Homework 10

22C:116, Spring 1997

Due Friday Apr. 18, 1997, in class

Douglas W. Jones
  1. Background: Consider the problem of distributed deadlock detection in a system where processes communicate by messages over Demos style links. Each process has a list of links over which it may send messages, and each link designates a particular incoming message queue of a process. The only way a user process may block is by awaiting a message on one or more incoming message queues.

    Assume that there are multiple host machines running user processes, and that each has a local operating system kernel. Assume that, when a kernel detects that a process is blocked, it may initiate a deadlock detection algorithm. The deadlock detection algorithm must not involve communication with user processes, but must only involve communication between the kernels involved. The only process state information used by the algorithm must be information available to the kernel.

    Assume that message delivery is instantaneous (the only delays are computational) and that all links of a process and the contents of all messages in message queues are available to the local kernel. Assume that all system components are reliable.

    The Problem, part A: Describe a distributed deadlock detection algorithm that would work in this context. This algorithm must not rely on timeout, nor may it use any data structures other than those described above! It will not be efficient!

    The Problem, part B: What improvements to the above algorithm are possible if kernels maintain an inverted data structure -- that is, in addition to the link table of each process, the kernels maintain a table, with each incoming message queue, of which processes have links to that queue.

    The Problem, part C: Discuss the additional kernel to kernel message traffic required to maintain this inverted data structure as links are manipulated by user programs.

  2. Background: See page 439-440 of the text.

    The Problem: Explain how scatter-gather primitives in the DMA hardware used to send messages can significantly reduce the overhead imposed by a protocol hierarchy.

  3. Background: Consider a system where failures are a regular occurance, for example, a space probe in the radiation belts of Jupiter, where radiation frequently causes the values of individual bits in registers or memory to change. The computer systems on such probes are usually composed of networks of independant machines, where all machines periodically check the correct operations of their neighbors and all machines are designed so that their neighbors can reboot them in case of transient failure. Every machine in such a system is expected to suffer many transient failures over the life of the system, but the system itself is expected to survive.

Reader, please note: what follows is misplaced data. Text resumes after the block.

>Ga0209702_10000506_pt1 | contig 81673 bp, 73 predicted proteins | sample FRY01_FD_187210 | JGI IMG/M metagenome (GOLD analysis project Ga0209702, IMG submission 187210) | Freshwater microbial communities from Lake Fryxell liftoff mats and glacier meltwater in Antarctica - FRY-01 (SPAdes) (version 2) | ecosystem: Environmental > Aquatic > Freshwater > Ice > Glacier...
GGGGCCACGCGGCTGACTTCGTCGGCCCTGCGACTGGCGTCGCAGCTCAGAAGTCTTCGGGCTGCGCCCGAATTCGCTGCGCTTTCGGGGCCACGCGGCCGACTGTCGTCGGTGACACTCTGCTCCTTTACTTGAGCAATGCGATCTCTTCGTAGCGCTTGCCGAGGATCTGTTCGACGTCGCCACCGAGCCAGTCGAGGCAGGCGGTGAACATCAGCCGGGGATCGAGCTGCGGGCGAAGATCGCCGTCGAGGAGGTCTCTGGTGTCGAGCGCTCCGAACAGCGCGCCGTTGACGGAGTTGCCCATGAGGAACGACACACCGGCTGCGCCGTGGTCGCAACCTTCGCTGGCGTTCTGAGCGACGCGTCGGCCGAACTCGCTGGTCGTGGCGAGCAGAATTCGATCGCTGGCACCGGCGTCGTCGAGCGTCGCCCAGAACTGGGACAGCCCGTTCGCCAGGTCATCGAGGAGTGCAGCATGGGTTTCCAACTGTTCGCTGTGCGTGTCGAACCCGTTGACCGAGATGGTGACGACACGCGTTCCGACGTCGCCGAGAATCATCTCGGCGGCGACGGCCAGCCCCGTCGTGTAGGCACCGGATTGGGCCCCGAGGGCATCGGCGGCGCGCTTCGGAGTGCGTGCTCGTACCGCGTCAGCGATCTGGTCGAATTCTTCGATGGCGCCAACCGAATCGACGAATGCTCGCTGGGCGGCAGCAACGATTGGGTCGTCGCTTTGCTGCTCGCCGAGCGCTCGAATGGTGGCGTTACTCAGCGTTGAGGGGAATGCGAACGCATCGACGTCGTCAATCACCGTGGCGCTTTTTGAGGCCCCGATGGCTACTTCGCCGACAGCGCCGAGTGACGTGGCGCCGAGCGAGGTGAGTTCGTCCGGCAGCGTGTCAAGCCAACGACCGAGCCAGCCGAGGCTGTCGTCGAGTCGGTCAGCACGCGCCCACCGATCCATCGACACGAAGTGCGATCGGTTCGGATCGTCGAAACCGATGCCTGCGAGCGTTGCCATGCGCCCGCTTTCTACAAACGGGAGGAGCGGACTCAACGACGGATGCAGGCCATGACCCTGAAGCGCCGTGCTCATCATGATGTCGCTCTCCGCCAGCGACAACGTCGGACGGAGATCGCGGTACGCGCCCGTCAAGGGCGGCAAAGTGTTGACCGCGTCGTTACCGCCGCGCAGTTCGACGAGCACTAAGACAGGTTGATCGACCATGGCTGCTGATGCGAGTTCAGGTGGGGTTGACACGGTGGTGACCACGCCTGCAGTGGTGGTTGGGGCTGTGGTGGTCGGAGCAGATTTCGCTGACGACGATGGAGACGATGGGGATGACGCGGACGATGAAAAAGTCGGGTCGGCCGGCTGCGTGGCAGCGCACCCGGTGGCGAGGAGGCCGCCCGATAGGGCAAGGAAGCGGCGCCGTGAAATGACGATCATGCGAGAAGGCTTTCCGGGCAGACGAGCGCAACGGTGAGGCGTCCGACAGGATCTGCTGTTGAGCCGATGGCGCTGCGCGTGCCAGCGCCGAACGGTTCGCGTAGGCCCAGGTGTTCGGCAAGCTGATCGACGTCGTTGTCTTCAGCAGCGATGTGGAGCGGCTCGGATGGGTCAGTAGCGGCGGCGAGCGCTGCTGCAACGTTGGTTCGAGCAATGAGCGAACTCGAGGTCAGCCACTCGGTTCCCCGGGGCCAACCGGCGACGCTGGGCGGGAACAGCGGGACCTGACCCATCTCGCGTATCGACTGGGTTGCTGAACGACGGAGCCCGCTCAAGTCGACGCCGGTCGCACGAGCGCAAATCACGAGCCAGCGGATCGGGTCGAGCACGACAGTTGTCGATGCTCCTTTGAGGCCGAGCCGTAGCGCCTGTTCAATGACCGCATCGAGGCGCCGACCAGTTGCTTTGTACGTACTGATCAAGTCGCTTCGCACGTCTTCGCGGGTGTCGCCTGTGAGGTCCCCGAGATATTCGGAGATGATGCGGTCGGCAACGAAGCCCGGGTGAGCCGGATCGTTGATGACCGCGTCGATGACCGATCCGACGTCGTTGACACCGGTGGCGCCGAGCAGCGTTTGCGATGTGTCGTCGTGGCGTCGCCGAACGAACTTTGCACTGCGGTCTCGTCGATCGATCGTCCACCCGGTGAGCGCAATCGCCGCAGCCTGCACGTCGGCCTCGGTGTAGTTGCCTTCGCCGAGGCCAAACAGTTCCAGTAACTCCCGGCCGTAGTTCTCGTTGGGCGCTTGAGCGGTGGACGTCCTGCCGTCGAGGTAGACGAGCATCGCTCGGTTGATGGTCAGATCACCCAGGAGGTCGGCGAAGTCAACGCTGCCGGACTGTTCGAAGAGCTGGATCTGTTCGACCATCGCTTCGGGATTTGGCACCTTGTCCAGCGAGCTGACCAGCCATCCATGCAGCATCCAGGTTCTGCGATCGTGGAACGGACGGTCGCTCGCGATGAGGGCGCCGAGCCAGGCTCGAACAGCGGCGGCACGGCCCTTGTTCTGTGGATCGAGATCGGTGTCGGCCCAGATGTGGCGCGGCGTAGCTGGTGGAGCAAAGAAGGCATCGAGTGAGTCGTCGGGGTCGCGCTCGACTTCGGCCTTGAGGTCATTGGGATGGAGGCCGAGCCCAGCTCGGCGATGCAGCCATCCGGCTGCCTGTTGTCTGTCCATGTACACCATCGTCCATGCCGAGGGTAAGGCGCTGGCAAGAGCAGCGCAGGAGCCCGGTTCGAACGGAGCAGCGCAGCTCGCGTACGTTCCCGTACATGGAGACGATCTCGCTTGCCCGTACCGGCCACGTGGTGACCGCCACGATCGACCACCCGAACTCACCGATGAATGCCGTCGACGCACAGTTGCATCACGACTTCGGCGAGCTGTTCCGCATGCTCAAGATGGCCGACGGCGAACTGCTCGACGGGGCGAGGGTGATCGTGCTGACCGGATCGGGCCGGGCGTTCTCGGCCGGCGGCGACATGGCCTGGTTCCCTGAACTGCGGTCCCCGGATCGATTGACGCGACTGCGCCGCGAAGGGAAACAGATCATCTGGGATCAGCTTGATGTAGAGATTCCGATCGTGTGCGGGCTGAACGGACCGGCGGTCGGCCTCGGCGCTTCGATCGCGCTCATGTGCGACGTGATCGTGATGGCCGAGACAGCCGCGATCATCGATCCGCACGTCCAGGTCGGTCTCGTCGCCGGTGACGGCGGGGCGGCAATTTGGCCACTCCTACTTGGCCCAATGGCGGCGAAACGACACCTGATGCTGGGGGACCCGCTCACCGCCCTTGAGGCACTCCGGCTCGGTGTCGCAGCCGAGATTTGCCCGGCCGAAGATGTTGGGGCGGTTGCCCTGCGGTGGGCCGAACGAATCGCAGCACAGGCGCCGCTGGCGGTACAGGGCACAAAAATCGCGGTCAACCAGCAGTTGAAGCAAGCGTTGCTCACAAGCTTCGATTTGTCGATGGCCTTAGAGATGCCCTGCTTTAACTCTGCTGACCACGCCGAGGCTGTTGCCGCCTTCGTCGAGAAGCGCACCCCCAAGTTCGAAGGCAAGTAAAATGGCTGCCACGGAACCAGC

On such a system, multiple copies must be saved for any data that is to be preserved through any length of time, and these copies must constantly be monitored to assure that corrupted copies are discarded and replaced with replicas of surviving copies.

    The problem: Propose a reasonable approach to implementing stable storage in such a setting.

  4. Background: Consider a system where the only message passing primitives in the system are blocking, that is, the send(m,r) operation blocks until the message m has been correctly received by r, and the receive(m) operation blocks until a message is delivered to buffer m.

    Assume the primitive spawn(p,x,y...) creates a new thread running procedure p(x,y...), and that the primitive die() allows a thread to kill itself. Threads may synchronize using thread semaphores with the operations thP(s) and thV(s). If no memory is available, spawn(...) will block until there is enough memory to create the new thread.

    The problem, part A: Write a procedure called nbsend(...) that allows a program to send a message without being blocked until that message is received. Consider the following example application:

                        i = i+1;
    This should send all of the integers to the recipient, and it should block only if the memory capacity of the sending system is filled with copies of the message and possibly with other ephemera.

    The problem, part B: What assumptions do you have to make about the underlying system for your answer to part A to guarantee that the messages are received in the same order that they were sent?

    The problem, part C: Describe a protocol that could be used on the underlying system to implement the blocking send and receive primitives.